Translational Control in the Latency of Apicomplexan Parasites

Michael J. Holmes, Leonardo da Silva Augusto, Min Zhang, Ronald C. Wek, William J. Sullivan

Research output: Contribution to journalReview articlepeer-review

35 Scopus citations


Apicomplexan parasites Toxoplasma gondii and Plasmodium spp. use latent stages to persist in the host, facilitate transmission, and thwart treatment of infected patients. Therefore, it is important to understand the processes driving parasite differentiation to and from quiescent stages. Here, we discuss how a family of protein kinases that phosphorylate the eukaryotic initiation factor-2 (eIF2) function in translational control and drive differentiation. This translational control culminates in reprogramming of the transcriptome to facilitate parasite transition towards latency. We also discuss how eIF2 phosphorylation contributes to the maintenance of latency and provides a crucial role in the timing of reactivation of latent parasites towards proliferative stages. Latent stages are critical to both pathogenesis and transmission of apicomplexan parasites. Differentiation into a latent stage can be induced by stress, which is sensed by eIF2 kinases that initiate the integrated stress response. The integrated stress response causes a decrease in general protein synthesis that diverts energy into the preferential translation of certain mRNAs likely to drive progression to latency. Translational control helps to maintain parasite latency until transmission, after which the process is reversed and proliferation resumes.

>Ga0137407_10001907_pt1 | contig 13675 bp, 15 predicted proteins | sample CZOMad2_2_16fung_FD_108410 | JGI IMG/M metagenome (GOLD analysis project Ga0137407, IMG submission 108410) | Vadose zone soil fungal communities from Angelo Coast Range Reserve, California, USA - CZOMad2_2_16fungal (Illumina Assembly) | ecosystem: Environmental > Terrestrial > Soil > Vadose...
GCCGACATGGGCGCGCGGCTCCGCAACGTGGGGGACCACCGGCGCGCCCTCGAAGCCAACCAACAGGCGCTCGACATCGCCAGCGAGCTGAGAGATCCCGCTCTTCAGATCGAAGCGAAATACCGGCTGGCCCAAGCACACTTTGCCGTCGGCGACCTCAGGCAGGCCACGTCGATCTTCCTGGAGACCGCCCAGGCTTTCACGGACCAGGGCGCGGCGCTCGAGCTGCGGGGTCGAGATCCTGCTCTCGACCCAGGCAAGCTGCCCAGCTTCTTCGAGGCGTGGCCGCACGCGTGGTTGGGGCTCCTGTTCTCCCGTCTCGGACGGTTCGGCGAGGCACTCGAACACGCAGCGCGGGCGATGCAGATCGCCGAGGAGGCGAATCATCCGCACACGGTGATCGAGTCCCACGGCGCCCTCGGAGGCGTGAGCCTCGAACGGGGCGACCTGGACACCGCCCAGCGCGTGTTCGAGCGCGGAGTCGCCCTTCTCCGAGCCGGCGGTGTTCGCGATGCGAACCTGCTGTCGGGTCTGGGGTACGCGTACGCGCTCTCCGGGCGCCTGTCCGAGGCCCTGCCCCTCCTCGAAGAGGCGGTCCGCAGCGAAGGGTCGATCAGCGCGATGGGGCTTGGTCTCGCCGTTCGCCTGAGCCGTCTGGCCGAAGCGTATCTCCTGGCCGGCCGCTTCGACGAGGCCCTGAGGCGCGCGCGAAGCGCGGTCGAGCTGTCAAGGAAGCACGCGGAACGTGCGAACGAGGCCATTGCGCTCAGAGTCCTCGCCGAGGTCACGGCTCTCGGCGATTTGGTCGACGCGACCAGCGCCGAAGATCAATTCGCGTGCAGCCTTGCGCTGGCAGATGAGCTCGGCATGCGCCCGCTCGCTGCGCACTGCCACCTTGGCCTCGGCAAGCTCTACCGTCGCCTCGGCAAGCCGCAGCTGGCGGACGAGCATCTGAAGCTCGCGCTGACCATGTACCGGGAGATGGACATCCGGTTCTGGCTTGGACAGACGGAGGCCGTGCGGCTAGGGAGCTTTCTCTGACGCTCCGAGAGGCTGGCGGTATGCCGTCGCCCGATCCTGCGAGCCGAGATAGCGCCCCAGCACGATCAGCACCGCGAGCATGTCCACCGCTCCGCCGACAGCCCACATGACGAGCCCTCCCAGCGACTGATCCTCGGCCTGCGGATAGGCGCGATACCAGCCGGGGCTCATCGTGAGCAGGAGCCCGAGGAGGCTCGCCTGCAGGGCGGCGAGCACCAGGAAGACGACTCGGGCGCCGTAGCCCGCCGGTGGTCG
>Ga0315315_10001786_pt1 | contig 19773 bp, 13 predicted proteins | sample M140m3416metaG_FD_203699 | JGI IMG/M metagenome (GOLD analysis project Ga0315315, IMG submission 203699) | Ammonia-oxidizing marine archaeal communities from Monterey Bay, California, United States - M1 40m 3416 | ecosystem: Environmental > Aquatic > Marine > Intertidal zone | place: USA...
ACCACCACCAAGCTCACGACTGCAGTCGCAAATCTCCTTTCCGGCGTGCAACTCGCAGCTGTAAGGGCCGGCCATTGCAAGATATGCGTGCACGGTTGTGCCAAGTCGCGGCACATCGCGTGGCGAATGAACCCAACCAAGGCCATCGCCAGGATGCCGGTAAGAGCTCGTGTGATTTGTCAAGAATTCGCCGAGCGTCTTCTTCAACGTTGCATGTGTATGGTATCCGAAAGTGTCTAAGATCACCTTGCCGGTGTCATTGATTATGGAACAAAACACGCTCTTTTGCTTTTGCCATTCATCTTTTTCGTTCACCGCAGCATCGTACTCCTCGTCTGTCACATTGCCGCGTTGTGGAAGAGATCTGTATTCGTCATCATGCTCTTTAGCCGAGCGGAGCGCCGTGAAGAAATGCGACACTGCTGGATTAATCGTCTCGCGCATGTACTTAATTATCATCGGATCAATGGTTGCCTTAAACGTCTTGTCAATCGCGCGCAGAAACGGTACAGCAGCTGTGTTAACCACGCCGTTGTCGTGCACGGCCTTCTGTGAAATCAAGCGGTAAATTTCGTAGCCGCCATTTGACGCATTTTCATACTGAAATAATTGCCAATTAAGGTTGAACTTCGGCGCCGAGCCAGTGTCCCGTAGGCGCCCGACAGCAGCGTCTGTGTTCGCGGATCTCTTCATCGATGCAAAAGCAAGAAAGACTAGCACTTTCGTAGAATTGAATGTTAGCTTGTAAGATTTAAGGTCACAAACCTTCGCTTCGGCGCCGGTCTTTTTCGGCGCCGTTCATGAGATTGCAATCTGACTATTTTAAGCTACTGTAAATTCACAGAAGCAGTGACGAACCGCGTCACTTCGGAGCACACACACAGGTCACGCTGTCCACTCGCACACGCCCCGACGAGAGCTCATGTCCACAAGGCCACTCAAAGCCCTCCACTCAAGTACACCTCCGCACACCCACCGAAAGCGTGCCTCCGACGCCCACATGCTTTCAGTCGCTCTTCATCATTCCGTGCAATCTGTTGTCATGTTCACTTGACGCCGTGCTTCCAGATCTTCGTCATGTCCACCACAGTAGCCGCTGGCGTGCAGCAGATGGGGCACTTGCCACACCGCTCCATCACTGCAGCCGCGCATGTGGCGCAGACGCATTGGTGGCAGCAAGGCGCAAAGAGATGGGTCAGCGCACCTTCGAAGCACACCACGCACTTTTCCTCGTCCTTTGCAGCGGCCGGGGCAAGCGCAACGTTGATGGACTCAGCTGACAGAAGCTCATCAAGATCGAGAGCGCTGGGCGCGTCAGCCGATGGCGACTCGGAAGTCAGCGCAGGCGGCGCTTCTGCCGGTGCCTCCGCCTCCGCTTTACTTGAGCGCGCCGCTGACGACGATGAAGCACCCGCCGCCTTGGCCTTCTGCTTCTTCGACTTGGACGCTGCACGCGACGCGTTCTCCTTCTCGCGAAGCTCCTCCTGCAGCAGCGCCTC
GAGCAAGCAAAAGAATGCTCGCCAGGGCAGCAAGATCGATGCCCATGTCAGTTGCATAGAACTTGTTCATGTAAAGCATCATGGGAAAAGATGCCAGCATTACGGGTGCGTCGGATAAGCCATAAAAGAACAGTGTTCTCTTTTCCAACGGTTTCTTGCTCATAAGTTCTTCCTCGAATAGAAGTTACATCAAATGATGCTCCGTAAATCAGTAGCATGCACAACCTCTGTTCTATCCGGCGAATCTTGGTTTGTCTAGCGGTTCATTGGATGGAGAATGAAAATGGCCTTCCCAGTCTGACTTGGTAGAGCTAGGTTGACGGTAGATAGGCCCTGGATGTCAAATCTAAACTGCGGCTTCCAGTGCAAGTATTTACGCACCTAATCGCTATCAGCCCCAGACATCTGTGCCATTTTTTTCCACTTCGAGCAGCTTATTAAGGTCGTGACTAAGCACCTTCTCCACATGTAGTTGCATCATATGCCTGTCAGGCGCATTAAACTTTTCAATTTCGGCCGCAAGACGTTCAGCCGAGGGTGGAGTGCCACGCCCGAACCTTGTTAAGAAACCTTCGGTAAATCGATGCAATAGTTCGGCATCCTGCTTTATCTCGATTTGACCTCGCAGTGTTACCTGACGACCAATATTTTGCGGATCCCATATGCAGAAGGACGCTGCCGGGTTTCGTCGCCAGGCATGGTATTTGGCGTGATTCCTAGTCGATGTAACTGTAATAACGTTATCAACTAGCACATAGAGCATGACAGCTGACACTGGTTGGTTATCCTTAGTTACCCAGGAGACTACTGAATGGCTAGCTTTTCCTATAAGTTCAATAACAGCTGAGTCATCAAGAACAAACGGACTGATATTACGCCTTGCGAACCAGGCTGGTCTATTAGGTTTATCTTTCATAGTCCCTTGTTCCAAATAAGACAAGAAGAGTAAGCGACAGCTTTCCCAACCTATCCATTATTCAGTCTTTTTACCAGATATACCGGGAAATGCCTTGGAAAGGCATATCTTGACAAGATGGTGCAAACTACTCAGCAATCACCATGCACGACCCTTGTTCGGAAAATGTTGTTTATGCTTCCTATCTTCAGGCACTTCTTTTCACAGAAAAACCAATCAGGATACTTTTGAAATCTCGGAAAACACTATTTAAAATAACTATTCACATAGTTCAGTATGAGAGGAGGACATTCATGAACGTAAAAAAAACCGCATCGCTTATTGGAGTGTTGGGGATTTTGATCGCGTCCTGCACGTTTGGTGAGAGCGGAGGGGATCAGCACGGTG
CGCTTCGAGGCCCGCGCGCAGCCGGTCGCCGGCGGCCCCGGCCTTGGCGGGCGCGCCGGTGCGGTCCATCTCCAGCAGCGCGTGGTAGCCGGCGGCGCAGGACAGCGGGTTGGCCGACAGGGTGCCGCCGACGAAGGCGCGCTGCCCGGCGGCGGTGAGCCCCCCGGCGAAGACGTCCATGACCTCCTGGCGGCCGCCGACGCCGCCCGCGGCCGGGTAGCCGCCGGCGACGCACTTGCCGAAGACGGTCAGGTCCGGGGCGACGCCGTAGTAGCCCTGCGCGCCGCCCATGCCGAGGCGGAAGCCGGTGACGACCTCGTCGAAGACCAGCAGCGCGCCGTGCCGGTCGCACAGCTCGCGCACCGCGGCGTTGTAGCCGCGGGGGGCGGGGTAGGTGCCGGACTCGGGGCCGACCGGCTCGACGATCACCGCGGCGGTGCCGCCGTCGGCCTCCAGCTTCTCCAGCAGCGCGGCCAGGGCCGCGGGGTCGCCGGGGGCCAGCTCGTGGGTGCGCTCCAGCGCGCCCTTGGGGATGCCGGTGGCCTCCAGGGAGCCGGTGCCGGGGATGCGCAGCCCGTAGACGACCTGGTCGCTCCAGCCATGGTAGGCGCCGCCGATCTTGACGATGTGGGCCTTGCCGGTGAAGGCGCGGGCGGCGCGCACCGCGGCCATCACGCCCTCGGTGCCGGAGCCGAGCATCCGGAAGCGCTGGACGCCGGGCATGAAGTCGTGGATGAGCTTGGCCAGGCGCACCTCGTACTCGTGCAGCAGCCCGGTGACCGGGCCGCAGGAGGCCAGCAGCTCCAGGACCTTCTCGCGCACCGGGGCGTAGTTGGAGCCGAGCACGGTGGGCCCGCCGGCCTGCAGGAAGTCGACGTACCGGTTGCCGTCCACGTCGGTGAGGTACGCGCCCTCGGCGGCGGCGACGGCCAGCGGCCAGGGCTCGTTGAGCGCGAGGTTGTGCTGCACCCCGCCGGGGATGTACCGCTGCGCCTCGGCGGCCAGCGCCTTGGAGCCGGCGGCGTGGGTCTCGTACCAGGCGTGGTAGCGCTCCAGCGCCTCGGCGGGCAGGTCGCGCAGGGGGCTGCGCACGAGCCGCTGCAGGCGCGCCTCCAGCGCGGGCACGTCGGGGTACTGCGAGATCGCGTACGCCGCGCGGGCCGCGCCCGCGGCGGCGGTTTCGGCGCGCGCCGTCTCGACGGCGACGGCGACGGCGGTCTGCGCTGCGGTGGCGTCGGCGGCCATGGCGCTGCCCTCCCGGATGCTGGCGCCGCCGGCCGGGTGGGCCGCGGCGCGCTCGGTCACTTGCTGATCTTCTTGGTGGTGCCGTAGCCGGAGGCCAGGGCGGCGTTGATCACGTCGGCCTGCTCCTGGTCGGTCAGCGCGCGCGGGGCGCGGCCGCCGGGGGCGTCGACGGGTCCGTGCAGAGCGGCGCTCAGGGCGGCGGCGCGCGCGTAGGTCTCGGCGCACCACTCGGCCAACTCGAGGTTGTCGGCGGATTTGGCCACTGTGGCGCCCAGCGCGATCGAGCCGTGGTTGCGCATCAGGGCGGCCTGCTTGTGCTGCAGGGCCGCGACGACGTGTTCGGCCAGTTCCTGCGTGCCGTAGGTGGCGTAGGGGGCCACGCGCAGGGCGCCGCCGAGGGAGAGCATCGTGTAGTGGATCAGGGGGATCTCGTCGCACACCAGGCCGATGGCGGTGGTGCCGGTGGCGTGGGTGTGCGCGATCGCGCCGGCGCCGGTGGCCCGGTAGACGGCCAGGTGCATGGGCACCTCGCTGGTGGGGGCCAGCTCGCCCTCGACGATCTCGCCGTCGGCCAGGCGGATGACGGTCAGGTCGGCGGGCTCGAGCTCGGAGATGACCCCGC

Original languageEnglish (US)
Pages (from-to)947-960
Number of pages14
JournalTrends in Parasitology
Issue number12
StatePublished - Dec 2017
Externally publishedYes


  • Plasmodium
  • Toxoplasma
  • eIF2
  • latency
  • translational control

ASJC Scopus subject areas

  • Parasitology
  • Infectious Diseases


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